Weather and The Body – Myth v. Fact. Have you ever woken up to stiff joints or a pressure headache, and suspected there was bad weather coming in? Does going outside with wet hair on a cold day actually make you sick? Stories of a pending storm triggering an arthritis flare-up are so prevalent, we even see it reflected in television and movies. It can’t help but make you wonder, are these claims urban legends and old wives’ tales, or is there a basis in truth? Anecdotal evidence shouldn’t be confused with scientific research, but some of those old wives had some basis in fact to back up their claims.
Have you ever walked out into the cold only to have your nose start running? As part of the respiratory tract, the nose acts like a filter by warming, humidifying, and cleaning the air you breathe before it reaches your lungs. The nose increases mucus production as an automatic defense when it hits cold, dry air.
Your body is filled with defense mechanisms, and the shiver is one of them. Shivering is actually the body experiencing quick muscular contractions, which generate heat and decrease the body’s risk of dropping temperature too dramatically.
Your heart has to work harder to circulate blood when in extremely cold environments. This is one of the reasons we hear about people having heart attacks while shoveling snow. The cold air can cause an uneven distribution of oxygen to various parts of the heart. In most cases, the body can adapt and redistribute, but for some, oxygen may be so severely impaired that it triggers a heart attack.
Cold, dry air can irritate the lungs, leading to wheezing, coughing, and shortness of breath. This can be especially true for individuals with underlying conditions such as asthma, COPD, and bronchitis. Covering your mouth and nose with a scarf can actually help protect damage to the airways, by trapping some of that precious moisture.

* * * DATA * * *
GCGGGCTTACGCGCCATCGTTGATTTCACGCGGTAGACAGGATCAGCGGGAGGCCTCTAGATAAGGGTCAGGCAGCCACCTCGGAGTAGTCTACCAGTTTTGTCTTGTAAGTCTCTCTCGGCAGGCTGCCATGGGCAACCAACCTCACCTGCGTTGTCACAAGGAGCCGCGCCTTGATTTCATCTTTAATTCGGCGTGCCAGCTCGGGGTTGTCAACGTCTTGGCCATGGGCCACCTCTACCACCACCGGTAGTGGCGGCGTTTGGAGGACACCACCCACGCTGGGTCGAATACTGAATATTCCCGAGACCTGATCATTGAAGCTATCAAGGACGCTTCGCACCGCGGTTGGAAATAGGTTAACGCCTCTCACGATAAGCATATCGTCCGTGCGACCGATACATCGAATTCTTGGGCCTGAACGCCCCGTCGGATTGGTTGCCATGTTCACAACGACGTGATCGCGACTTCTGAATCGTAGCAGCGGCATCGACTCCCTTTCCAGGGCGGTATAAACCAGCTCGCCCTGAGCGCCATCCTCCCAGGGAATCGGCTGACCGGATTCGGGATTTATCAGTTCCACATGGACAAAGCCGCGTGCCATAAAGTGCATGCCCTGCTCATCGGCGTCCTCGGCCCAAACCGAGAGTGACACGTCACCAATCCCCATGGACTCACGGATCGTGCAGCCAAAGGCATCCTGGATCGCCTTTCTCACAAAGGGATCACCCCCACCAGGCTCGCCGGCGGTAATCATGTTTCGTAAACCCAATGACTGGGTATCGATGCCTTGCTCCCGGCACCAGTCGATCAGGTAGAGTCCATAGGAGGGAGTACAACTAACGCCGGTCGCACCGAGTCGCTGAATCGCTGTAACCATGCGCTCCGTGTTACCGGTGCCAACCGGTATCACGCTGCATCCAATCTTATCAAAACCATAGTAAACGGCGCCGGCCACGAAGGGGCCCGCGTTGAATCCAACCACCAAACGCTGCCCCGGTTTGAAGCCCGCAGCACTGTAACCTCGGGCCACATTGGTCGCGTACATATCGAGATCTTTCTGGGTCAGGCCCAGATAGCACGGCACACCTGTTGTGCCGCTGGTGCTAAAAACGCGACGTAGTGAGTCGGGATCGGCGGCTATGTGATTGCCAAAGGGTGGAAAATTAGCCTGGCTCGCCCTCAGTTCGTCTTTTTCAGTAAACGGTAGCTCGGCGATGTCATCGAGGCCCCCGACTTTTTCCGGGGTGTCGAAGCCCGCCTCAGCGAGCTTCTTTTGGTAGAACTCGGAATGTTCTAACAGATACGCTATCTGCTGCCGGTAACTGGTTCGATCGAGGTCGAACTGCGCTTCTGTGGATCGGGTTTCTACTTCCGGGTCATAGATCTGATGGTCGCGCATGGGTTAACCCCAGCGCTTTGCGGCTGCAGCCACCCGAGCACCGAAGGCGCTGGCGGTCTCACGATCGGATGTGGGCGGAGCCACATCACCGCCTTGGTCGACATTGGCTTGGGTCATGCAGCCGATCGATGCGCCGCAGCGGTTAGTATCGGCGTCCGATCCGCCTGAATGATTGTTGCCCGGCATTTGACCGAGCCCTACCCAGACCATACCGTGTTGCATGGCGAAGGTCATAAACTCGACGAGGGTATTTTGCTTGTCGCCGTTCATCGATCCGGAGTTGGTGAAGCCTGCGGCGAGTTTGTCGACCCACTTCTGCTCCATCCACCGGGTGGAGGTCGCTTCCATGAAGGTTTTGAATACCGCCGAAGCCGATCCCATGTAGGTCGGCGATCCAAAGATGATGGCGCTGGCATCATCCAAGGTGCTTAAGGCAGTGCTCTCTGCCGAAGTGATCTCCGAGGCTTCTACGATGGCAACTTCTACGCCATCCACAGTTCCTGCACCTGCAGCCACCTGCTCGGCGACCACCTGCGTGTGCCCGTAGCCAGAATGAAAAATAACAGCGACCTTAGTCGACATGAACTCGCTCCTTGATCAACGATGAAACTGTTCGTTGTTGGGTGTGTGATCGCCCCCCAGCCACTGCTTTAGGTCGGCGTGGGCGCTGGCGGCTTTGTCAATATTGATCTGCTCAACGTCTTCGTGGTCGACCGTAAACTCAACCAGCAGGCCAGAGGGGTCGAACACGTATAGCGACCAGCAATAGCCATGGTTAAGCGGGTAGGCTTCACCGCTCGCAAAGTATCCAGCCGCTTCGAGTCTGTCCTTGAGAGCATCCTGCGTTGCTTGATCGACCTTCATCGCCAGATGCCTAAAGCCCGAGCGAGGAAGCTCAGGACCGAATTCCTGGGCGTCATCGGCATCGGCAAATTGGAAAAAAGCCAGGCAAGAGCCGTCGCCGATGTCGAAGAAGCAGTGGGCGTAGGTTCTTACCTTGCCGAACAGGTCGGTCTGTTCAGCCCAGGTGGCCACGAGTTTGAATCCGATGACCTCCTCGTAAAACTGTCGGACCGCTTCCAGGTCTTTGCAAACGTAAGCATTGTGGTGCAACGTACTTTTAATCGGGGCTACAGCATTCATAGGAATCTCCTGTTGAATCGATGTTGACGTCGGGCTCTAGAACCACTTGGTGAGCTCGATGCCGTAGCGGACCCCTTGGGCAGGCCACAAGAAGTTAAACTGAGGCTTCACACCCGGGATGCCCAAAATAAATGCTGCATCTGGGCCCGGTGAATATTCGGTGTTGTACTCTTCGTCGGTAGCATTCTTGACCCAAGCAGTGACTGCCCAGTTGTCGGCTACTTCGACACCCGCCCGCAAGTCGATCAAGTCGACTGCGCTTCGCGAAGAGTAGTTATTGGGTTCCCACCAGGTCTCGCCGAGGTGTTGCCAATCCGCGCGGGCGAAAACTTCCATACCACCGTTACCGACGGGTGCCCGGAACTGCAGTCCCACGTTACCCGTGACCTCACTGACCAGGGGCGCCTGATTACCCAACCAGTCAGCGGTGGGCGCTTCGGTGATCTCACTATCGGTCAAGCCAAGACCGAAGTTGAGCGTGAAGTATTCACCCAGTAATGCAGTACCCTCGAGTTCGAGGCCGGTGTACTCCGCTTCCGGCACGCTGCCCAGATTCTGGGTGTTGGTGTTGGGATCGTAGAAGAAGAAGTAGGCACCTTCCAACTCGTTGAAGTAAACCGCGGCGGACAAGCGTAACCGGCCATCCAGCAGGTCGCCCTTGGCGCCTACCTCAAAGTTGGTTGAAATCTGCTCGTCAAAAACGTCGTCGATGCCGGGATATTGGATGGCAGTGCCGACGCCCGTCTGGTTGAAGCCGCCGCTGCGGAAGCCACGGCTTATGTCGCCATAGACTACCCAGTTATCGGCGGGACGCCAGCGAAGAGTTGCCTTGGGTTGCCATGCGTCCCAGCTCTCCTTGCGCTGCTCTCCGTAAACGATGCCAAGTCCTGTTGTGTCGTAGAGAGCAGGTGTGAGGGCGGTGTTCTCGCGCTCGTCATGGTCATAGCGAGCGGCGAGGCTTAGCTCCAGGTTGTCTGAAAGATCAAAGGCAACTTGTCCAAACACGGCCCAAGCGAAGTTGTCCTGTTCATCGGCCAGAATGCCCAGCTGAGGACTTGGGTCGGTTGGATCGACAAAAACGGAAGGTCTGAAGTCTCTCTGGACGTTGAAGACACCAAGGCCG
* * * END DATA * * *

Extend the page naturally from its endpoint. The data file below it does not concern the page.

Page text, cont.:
Cold weather can weaken the immune system, but going outside with wet hair on a cold day will not, in and of itself, cause a cold. The common cold is a virus – it can only be caused by exposure to the virus. Some viruses thrive in low-humidity, which we often experience in the fall and winter. Also, when it’s cold outside, people gather indoors more often, increasing exposure.
There are scientific studies showing that damp, windy days with low atmospheric pressure can increase arthritis pain by up to 20%. Low temperatures can also make the fluid around joints thicker, which is why they feel stiffer. A decrease in barometric pressure can cause inflamed tissue to expand, leading to increased pain.
There are a lot of additional old wives’ tales about remedies for cold weather ailments – we’ll address the fact and fiction of those in another post, on another day. In the meantime, if you’re looking to improve your circulation and boost your immune system to stay healthy this winter, set up your next session at Affinity Acupuncture in Nashville, TN by calling 615-939-2787.